The Life of Major-General Sir Thomas Munro, Bart. and K.C.B. Late Governor of Madras, 2

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H. Colburn and R. Bentley, 1830
 

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Pagina 284 - Rent is that portion of the produce of the earth, which is paid to the landlord for the use of the original and indestructible powers of the soil.
Pagina 287 - The natural price of labour is that price which is necessary to enable the labourers, one with another, to subsist and to perpetuate their race, without either increase or diminution.
Pagina 288 - The friends of humanity cannot but wish that in all countries the labouring classes should have a taste for comforts and enjoyments, and that they should be stimulated by all legal means in their exertions to procure them. There cannot be a better security against a superabundant population.
Pagina 27 - A free press and the dominion of strangers are things which are quite incompatible, and which cannot long exist together. For what is the first duty of a free press ? It is to deliver the country from a foreign yoke...
Pagina 287 - The market price of labour is the price which is really paid for it, from the natural operation of the proportion of the supply to the demand; labour is dear when it is scarce and cheap when it is plentiful. However much the market price of labour may deviate from its natural price, it has, like commodities, a tendency to conform to it.
Pagina 227 - Shakspeare, that, take him for all in all, we shall not look upon his like again.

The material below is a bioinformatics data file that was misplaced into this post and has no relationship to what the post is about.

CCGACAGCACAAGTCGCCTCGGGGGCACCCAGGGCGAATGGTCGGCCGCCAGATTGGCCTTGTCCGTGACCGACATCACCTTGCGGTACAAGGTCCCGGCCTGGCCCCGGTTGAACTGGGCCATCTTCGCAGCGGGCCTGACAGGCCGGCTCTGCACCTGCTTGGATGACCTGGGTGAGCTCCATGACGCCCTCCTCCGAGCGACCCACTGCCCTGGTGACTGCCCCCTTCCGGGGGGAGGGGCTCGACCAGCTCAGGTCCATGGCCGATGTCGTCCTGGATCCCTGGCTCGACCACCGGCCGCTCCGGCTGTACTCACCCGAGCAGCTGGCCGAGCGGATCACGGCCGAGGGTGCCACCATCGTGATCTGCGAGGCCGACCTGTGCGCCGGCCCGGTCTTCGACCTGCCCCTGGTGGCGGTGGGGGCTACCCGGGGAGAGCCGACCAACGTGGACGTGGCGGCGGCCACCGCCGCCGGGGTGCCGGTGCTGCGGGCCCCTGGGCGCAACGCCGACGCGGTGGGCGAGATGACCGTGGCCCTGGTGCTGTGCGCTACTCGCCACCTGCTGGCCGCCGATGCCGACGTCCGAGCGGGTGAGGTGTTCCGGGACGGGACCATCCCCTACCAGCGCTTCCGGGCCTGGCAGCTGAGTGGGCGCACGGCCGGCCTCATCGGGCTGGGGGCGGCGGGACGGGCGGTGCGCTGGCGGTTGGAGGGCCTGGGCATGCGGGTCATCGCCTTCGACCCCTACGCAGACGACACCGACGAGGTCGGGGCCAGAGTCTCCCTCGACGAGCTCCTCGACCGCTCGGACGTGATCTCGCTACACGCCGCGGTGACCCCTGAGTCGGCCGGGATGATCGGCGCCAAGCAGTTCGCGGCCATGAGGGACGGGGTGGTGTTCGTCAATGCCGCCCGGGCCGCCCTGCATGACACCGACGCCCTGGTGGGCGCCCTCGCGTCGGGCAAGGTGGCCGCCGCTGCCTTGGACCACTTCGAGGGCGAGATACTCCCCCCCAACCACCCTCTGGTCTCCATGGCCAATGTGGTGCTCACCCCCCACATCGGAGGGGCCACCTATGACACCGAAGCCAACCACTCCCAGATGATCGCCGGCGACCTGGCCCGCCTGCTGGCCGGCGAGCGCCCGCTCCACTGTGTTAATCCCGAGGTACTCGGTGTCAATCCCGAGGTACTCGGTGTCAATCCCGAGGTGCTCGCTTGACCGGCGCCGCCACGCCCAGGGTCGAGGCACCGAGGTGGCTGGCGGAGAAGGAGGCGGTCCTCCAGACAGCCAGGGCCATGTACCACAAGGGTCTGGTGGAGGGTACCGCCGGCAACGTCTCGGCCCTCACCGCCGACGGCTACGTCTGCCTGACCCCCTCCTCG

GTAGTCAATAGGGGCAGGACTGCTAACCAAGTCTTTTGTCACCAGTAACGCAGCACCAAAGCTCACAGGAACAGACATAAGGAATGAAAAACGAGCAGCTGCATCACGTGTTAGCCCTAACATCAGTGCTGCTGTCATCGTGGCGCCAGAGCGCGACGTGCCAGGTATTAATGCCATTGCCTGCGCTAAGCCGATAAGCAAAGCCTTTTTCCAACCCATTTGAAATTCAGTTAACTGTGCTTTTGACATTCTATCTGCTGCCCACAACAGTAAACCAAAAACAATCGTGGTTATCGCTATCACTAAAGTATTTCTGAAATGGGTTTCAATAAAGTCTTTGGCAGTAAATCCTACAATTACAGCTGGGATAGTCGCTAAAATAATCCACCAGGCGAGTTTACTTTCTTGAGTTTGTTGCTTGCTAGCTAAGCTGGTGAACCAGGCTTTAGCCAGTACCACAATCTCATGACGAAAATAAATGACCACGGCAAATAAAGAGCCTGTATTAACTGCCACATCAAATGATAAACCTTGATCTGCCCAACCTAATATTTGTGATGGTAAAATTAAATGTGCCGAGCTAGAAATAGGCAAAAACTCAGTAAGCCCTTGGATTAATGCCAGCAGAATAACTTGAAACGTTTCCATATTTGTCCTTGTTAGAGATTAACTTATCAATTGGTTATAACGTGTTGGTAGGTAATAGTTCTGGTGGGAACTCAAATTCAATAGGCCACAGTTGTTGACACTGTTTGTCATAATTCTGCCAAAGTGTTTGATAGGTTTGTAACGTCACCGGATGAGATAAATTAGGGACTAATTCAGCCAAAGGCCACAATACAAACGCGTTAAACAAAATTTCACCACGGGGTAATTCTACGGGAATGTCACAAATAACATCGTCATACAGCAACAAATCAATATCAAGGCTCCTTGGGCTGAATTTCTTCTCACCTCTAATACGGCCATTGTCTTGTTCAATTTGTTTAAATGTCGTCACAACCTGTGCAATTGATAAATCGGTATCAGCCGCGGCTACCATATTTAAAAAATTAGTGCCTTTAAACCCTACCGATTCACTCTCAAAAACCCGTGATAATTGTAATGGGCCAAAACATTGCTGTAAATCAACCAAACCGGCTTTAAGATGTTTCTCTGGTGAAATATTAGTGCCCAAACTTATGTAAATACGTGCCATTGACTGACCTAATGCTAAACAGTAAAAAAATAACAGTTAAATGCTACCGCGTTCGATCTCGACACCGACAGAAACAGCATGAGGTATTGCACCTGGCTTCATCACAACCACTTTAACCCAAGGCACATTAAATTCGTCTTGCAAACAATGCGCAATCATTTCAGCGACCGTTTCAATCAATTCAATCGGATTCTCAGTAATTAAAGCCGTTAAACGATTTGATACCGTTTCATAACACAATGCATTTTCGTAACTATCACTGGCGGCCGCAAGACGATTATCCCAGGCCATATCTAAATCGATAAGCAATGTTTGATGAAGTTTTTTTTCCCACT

Pagina 412 - Munro, in words used many years since, that any expense which may be incurred for this object, 'will be amply repaid by the improvement of the country ; for the general diffusion of knowledge is inseparably followed by more orderly habits, by increasing industry, by a taste for the comforts of life, by exertion to acquire them, and by the growing prosperity of the people.
Pagina 409 - The state of education here exhibited, low as it is, compared with that of our own country, is higher than it was in most European countries at no very distant period.
Pagina 292 - As the value of all foreign goods is measured by the quantity of the produce of our land and labour, which is given in exchange for them, we should have no greater value, if by the discovery of new markets, we obtained double the quantity of foreign goods in exchange for a given quantity of ours.
Pagina 292 - No EXTENSION of foreign trade will immediately increase the amount of value in a country, although it will very powerfully contribute to increase the mass of commodities, and therefore the sum of enjoyments.

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